OK. Now it all makes sense.
Mine eyes grew wide when word arrived that Beacon Journal cops reporter Phil Trexler had been nominated as a local personage worthy of a bobblehead.
The Akron Aeros are running a promotion on their Facebook page where they ask, “What great Akronite would you like to see immortalized as a bobblehead this season?”
Among the predictable names bandied about: Chrissie Hynde, Judith Resnik, Rita Dove, Ara Parseghian, the Black Keys, Keith Dambrot, Jason Taylor and Mark Mothersbaugh.
What was Trexler doing in such fast company?
Turns out the nomination came from his uncle in Florida — whom Trexler identifies as “a stroke victim.”
Longer than life
Don Flenniken of Wooster knows a good crime story when he sees one. He saw one recently in the weekly Wayne County Bargain Hunter.
Seems a Wooster man was indicted on a charge of aggravated murder and a firearms violation.
If convicted on the aggravated murder charge, the story said, he will serve a life sentence with no possibility of parole. If he also is convicted of the gun charge, he will serve “an additional three years in prison.”
“I think the three extra years is a complete waste of taxpayer money — to say nothing of the smell emanating from the prison cell.”
Not that sexy
Talk about false advertising!
Have you seen the little ad that has been running in the sports section for Fred’s Diner, the funky breakfast-and-lunch joint that has been operating on Akron’s Home Avenue for nearly 23 years?
The ads are running next to ads for those sleazy “spas” in Warren, and, at first glance, Fred seems to be offering something along the same lines.
“TOPLESS,” blares one headline.
“BOTTOMLESS,” says another.
In smaller print, the “topless” is followed by “open-faced sandwiches” and the “bottomless” refers to “cups of coffee.”
And if you look a little closer at the “woman” in the bikini top, you will no longer think it is a woman in a bikini top.
Will the sexual innuendo license-plate stories never stop?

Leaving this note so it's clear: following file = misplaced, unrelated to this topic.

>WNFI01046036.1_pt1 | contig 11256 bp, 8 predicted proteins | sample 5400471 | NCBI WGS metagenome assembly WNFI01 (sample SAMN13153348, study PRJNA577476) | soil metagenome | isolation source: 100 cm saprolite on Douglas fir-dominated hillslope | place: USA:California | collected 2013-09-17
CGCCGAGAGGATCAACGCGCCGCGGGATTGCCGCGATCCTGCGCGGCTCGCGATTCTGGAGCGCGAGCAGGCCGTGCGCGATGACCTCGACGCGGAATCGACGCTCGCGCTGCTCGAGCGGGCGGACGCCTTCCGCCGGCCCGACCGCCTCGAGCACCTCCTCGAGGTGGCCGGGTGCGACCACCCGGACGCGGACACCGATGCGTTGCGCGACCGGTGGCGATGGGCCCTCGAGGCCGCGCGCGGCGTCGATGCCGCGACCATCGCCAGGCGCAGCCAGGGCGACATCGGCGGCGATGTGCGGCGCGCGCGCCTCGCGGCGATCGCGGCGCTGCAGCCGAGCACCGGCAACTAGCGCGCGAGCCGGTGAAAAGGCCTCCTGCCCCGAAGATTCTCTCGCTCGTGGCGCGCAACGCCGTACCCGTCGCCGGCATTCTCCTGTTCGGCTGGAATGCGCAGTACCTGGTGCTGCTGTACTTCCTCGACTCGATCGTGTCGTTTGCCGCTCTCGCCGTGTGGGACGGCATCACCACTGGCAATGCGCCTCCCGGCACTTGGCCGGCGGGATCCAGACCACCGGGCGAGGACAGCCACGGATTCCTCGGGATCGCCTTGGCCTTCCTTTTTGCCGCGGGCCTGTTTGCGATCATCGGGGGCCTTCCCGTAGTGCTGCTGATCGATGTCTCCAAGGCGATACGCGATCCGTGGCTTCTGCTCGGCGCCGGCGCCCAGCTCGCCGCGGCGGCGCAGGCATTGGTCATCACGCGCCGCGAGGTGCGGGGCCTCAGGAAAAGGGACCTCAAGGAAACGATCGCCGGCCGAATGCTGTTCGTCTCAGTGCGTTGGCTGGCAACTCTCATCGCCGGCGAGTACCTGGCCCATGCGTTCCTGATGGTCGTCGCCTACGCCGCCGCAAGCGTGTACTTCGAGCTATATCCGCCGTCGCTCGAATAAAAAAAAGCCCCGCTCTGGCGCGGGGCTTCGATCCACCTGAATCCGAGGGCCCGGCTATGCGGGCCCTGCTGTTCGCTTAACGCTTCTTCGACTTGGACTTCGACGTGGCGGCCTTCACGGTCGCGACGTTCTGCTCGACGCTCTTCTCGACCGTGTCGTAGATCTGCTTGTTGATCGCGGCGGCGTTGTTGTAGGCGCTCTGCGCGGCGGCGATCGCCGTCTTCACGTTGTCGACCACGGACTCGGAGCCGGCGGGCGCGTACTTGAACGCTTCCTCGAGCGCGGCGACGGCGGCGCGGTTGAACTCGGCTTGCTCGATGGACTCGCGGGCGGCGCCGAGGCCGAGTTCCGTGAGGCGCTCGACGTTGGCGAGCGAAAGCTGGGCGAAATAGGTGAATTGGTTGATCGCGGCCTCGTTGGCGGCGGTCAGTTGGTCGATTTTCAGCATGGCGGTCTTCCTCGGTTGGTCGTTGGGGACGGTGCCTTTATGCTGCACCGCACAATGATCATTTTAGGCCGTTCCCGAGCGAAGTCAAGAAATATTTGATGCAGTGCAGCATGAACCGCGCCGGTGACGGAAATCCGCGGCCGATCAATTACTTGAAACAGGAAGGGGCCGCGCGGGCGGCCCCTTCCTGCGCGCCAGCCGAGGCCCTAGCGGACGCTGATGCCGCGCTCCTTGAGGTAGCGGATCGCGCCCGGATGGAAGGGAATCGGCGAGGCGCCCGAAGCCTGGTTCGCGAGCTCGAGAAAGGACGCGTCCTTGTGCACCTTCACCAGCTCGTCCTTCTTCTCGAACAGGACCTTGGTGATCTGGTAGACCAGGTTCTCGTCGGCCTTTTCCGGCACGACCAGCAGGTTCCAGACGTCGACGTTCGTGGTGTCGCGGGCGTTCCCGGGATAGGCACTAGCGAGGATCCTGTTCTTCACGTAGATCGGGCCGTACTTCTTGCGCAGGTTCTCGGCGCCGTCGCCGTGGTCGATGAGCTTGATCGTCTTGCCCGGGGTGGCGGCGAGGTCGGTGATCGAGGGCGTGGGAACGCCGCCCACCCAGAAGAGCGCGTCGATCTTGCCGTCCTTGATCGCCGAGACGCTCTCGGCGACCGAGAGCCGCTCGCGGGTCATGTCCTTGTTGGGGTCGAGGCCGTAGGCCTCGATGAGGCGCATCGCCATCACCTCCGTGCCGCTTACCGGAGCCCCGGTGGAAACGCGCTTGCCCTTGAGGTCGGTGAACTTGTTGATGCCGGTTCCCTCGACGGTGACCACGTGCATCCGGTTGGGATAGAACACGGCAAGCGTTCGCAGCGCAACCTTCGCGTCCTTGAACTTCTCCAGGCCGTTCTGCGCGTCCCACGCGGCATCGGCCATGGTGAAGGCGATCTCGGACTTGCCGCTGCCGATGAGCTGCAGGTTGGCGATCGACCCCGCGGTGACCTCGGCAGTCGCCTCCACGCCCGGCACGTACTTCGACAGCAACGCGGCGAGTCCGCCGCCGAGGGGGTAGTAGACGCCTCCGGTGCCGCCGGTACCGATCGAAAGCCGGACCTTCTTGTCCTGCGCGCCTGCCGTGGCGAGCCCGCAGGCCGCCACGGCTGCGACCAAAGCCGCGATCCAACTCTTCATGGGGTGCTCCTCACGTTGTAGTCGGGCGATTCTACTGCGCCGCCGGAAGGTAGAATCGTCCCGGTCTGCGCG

Let’s hope not.
This one comes from a 61-year-old woman who agreed to contribute only under the cloak of anonymity.
“I have been harassed by my daughter ever since I leased my car a year and a half ago,” she writes.
“When you lease, you have no say in what your license plates say because they are ordered by the finance company and you pick them up at the dealer.
“Well, I was less than happy with my plates, but my 31-year-old daughter loves to make a big deal out of it. She said, ‘Mom, did you look at your plates? You put them on the car anyway?’?”
The first three letters: EZF.
“She still makes comments every chance she gets.”
More beefs about the electronic signs on Akron-area interstates that are part of an $18.4 million “Intelligent Transportation System.”
“I pass one on Route 8 South every day,” says Ed A. Caruso. “It happily tells me Exit 5 is seven minutes away.
“I have lived in Cuyahoga Falls for 43 of my 48 years, and I had no idea Exit 5 on Route 8 is Broad Boulevard.
“So, for $18 million, I learned Exit 5 is Broad Blvd.”
Caruso also doesn’t think much of “the portable sign on the Turnpike at the maintenance station between Route 8 and I-77 that flashes ‘Winter Driving Conditions, Drive Carefully’ during periods of snowfall.
“At least that sign can be hauled around anywhere — to point out the obvious.”
Bob Dyer can be reached at 330-996-3580 or firstname.lastname@example.org.